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April 5, 2006, 10:45 
Drag coefficient is 1000 times smaller !

#1 
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I'm trying to calculate the Cd of a 30mm shell (2D axi). A "hand" calculus gives me 0.44, and Fluent gives me 1000 times smaller : 0.0004! I created my geometry with gambit, and changed the units with fluent ("...was created in mm"/"change unit"/"Scale"). Is there a special setting to obtain a good Cd ? (I guess that if the Cd is 1000 times less than the reality, the other parameters sould be wrong too !) Thanks ! 

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April 5, 2006, 12:19 
Re: Drag coefficient is 1000 times smaller !

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Check your reference values (Report>Reference Values).
Jason 

April 5, 2006, 14:28 
Re: Drag coefficient is 1000 times smaller !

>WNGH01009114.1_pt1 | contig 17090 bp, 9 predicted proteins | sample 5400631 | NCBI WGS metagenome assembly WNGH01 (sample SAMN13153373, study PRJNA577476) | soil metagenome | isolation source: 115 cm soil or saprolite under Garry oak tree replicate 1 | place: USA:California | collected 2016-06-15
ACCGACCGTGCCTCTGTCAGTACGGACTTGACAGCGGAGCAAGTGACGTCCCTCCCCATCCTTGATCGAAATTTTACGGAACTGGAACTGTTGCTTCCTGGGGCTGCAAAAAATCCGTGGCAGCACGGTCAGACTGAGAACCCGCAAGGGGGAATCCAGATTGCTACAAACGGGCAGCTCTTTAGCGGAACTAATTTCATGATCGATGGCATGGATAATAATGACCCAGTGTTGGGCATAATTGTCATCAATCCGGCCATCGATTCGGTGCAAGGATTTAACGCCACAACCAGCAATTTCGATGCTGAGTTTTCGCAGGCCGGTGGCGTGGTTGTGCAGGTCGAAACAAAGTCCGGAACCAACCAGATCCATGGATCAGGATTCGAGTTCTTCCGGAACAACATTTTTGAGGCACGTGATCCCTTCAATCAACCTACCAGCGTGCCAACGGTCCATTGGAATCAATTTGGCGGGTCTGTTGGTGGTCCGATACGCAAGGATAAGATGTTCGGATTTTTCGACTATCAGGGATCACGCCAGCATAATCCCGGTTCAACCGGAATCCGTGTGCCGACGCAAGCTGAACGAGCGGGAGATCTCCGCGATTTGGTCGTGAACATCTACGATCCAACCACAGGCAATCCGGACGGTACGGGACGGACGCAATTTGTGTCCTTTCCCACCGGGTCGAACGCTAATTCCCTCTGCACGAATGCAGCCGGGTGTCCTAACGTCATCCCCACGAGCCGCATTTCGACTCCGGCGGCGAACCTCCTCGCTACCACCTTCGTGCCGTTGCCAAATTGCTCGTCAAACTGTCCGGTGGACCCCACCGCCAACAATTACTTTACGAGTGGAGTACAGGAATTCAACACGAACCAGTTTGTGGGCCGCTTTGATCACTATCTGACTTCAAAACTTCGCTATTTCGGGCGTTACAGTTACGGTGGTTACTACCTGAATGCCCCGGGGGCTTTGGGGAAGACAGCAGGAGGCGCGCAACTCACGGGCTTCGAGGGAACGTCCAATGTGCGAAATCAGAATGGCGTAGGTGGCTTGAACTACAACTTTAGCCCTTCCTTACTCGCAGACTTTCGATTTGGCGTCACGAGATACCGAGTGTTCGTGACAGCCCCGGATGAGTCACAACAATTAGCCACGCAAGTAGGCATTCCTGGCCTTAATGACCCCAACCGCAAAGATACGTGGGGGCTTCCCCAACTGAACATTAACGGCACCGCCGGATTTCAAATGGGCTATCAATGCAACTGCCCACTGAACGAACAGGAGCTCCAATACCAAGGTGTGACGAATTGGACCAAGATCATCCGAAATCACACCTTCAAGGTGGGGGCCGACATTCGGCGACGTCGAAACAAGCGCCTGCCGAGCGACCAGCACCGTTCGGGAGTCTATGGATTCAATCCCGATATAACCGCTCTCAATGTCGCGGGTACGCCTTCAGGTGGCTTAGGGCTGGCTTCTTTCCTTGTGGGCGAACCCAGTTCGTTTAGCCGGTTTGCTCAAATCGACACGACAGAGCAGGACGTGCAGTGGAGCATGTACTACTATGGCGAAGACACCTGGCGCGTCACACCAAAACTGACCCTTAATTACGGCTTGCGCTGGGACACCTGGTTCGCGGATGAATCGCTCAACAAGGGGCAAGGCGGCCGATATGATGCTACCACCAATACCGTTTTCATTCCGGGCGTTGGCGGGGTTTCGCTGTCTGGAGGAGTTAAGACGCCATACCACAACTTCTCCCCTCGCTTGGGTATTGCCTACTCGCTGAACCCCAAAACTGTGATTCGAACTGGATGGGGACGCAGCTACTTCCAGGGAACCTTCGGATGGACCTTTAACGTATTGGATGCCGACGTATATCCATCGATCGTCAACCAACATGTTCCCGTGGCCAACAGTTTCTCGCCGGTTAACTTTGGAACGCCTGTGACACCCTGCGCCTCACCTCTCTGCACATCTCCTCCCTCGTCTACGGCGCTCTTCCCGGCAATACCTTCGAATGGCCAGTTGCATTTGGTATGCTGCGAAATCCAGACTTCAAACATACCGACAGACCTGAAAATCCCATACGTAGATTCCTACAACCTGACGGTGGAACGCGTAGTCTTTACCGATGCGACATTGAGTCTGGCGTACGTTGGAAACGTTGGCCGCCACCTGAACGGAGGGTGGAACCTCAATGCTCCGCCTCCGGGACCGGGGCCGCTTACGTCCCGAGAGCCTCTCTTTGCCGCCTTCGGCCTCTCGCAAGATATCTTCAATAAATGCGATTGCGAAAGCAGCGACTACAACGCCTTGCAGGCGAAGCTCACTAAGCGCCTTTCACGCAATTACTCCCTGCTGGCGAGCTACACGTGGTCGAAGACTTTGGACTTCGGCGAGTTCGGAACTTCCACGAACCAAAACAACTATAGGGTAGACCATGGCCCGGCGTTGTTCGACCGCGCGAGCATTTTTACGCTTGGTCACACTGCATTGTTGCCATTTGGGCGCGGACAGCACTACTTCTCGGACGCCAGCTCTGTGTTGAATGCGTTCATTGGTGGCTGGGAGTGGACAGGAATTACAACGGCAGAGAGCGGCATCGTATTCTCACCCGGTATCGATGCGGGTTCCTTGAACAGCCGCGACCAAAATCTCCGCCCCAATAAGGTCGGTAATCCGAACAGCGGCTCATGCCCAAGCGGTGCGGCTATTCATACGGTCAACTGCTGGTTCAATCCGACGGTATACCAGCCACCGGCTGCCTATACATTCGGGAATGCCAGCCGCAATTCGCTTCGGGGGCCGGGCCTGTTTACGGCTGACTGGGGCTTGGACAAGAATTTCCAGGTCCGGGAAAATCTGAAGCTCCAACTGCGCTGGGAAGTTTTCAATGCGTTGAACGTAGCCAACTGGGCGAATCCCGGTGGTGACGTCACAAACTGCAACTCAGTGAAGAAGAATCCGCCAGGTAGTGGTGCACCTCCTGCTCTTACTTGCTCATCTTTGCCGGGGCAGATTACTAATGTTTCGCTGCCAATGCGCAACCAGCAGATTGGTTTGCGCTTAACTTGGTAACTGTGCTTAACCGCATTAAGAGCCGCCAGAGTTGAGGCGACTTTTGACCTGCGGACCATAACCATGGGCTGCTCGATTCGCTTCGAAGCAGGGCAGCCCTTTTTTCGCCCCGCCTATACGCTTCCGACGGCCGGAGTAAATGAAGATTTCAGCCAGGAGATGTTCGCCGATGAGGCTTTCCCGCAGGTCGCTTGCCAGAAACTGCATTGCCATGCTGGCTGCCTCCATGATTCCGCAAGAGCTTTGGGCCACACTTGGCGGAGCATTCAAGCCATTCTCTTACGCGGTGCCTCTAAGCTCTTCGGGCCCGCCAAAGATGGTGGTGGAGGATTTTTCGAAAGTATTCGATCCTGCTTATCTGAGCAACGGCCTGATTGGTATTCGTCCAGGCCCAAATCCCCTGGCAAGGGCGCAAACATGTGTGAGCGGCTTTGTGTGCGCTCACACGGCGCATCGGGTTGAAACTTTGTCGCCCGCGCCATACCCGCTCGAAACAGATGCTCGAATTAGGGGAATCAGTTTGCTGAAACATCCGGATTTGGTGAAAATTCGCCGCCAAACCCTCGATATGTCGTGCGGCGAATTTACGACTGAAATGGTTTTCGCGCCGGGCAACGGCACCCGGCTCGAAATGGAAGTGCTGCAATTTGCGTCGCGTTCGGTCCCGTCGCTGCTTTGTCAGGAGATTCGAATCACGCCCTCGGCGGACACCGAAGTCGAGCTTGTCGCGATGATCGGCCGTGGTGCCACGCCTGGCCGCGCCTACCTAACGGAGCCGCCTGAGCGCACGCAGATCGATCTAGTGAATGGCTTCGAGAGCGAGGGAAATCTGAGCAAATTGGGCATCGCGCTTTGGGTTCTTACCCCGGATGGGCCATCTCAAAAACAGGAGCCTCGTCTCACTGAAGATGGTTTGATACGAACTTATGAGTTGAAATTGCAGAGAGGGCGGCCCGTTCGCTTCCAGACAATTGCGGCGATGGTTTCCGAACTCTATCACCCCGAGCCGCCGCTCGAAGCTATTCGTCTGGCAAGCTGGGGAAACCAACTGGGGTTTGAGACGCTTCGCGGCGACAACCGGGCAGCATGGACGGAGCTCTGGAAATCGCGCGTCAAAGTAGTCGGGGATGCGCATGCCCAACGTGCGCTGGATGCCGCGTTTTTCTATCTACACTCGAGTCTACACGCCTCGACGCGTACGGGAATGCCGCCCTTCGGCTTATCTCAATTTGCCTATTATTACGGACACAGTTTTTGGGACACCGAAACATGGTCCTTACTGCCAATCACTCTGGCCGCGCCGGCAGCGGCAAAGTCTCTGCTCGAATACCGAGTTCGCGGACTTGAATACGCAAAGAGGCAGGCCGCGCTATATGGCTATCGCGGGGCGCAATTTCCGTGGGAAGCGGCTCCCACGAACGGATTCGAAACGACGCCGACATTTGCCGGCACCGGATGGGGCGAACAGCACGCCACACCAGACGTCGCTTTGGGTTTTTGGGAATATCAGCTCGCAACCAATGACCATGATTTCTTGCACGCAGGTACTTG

#3 
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Use the proper values of Reference Area and Reference Velocity to get the proper values for drag or lift coefficient. By Default these values are set to 1, so you should change them.


April 6, 2006, 04:12 
Re: Drag coefficient is 1000 times smaller !

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Should I compute from my "inlet" (pressure far field) or from my "shell" (wall) ?
Cause I don't know what these "Reference Values" means... I know it should be a basic knowledge, but I'm a quite new Fluent user Thanks ! 

April 6, 2006, 06:39 
Re: Drag coefficient is 1000 times smaller !

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These values come from a physical understanding of the problem. For Cd and Cl, the drag and lift coefficients, you need to know the density of the flowing fluid, the crosssectional area of the bluff body (or whatever is the object), the depth (which should be set to unity for 2D computations) and finally a reference velocity scale (say the average u velocity or the u_max at the inlet). The rest I think can be safely set to zero, unless you're calculating moments etc.